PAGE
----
3Department of Botany and Plant Pathology, Purdue University
4 E. & J. Gallo Winery, Modesto CA
5Department of Land Air & Water Resources, University of California Davis

Contact the author*


Grapevine health, heatwaves, climate change, irrigation, water stress, carbohydrate storage, berry chemistry, wine quality


GIESCO 2023 | IVES Conference Series


Related articles…

Physiological and growth reaction of Shiraz/101-14 Mgt to row orientation and soil water status

Advanced knowledge on grapevine row orientation is required to improve establishment, management and outcomes of vineyards on terroirs with different environmental conditions (climate, soil, topography) and in view of a future change to more extreme climatic conditions. The purpose of this study was to determine the combined effect of row orientation, plant water status and ripeness level on the physiological and viticultural reaction of Shiraz/101-14 Mgt.

Effects of mechanical leafing and deficit irrigation on Cabernet Sauvignon grown in warm climate of California

San Joaquin Valley accounts for 40% of wine grape acreage and produces 70% of wine grape in California. Fruit quality is one of most important factors which impact the economical sustainability of farming wine grapes in this region. Due to the recent drought and expected labor cost increase, the wine industry is thrilled to understand how to improve fruit quality while maintaining the yield with less water and labor input. The present study aims to study the interactive effects of mechanical leafing and deficit irrigation on yield and berry compositions of Cabernet Sauvignon grown in warm climate of California.

The effects of cane girdling on berry texture properties and the concentration of some aroma compounds in three table grape cultivars

The marketability of the table grapes is highly influenced by the consumer demand; therefore the market value of the table grapes is mainly characterized by its berry size, colour, taste and texture. Girdling could cause accumulation of several components in plants above the ringing of the phloem including clusters and resulting improved maturity. The aim of the experiments was to examine the effect of girdling on berry texture characteristics and aroma concentration.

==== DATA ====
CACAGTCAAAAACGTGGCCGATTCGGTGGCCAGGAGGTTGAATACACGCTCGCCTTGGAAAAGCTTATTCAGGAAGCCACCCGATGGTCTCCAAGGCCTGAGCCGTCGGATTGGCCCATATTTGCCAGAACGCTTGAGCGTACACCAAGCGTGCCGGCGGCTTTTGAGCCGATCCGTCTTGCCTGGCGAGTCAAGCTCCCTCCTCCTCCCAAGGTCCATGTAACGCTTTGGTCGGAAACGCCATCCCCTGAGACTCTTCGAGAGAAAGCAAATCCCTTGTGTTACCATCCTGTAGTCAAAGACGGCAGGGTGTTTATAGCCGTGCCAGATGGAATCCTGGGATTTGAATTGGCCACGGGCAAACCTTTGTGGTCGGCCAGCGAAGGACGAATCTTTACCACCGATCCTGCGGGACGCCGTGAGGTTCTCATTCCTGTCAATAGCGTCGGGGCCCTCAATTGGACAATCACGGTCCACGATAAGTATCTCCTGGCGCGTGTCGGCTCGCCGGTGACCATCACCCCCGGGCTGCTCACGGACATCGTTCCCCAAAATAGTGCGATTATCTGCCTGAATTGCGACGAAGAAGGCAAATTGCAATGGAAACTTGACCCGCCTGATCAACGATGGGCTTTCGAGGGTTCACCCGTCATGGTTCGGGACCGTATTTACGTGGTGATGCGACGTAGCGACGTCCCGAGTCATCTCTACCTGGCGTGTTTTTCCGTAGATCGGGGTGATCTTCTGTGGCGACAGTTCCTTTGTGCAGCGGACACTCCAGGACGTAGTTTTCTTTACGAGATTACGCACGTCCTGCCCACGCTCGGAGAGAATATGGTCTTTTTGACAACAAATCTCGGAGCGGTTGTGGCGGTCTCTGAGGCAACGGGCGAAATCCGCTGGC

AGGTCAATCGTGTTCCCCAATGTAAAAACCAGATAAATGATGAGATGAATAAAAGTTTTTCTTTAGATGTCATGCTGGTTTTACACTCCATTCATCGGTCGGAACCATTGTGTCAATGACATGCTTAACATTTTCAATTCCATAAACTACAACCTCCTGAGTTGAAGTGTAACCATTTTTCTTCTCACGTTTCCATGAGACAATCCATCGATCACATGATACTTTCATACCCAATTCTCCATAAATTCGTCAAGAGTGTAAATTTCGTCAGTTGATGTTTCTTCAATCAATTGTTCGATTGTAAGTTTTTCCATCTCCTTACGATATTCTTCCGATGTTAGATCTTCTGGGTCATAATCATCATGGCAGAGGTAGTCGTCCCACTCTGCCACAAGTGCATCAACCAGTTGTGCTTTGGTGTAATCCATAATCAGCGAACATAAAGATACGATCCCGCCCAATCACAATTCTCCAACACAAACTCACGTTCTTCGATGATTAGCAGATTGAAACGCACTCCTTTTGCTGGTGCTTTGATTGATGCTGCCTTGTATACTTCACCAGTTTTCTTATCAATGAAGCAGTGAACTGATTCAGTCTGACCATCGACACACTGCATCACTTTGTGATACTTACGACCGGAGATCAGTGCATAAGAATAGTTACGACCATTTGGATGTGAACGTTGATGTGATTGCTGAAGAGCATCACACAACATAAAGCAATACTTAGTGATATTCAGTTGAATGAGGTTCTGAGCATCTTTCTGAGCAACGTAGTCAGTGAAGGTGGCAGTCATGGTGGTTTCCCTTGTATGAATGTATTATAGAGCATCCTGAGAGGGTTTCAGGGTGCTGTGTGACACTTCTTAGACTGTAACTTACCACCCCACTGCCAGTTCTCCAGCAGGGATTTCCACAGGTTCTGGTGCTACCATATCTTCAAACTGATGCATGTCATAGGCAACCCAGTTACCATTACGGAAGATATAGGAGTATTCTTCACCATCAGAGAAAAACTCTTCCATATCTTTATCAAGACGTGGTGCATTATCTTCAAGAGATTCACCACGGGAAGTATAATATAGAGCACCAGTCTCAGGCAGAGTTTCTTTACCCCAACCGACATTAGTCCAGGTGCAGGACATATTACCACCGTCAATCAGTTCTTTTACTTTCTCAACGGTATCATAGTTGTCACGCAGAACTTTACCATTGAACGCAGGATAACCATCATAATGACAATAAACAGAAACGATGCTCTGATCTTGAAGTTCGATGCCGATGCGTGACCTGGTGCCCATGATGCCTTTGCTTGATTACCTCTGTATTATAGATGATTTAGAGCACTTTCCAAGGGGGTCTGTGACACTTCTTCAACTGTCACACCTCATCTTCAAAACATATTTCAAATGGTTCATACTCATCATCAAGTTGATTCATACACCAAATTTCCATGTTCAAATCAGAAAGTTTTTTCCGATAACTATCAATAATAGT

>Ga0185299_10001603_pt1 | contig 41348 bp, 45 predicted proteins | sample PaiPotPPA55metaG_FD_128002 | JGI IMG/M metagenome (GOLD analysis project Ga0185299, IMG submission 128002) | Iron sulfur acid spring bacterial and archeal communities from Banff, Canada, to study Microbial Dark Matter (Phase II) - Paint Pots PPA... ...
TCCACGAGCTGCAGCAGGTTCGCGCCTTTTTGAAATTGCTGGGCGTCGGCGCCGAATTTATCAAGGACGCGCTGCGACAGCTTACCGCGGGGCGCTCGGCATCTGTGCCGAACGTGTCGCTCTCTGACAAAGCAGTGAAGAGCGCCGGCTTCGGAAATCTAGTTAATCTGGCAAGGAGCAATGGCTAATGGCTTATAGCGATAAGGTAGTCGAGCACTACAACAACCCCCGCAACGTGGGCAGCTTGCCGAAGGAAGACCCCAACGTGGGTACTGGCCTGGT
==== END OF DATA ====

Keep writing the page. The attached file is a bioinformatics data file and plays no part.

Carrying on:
Application of a fluorescence-based method to evaluate the ripening process and quality of Pinot Blanc grape

The chemical composition of grape berries at harvest is one of the most important factors that should be considered to produce high quality wines. Among the different chemical classes which characterize the grape juice, the polyphenolic compound, such as flavonoids, contribute to the final taste and color of wines. Recently, an innovative non-destructive method, based on chlorophyll fluorescence, was developed to estimate the phenolic maturity of red grape varieties through the evaluation of anthocyanins accumulated in the berry skin. To date, only few data are available about the application of this method on white grape varieties.

Different yield regulation strategies in semi-minimal-pruned hedge (SMPH) and impact on bunch architecture

Yields in the novel viticulture training system Semi-Minimal-Pruned Hedge (SMPH) are generally higher compared to the traditional Vertical Shoot Positioning (VSP). Excessive yields have a negative impact on the vine and wine quality, which can result in substantial losses in yield in subsequent vintages (alternate bearing) or penalties in fruit quality. Therefore yield regulation is essential. The bunch architecture in SMPH differs from VSP. Generally there is a higher amount but smaller bunches with lower single berry weights in SMPH compared to VSP.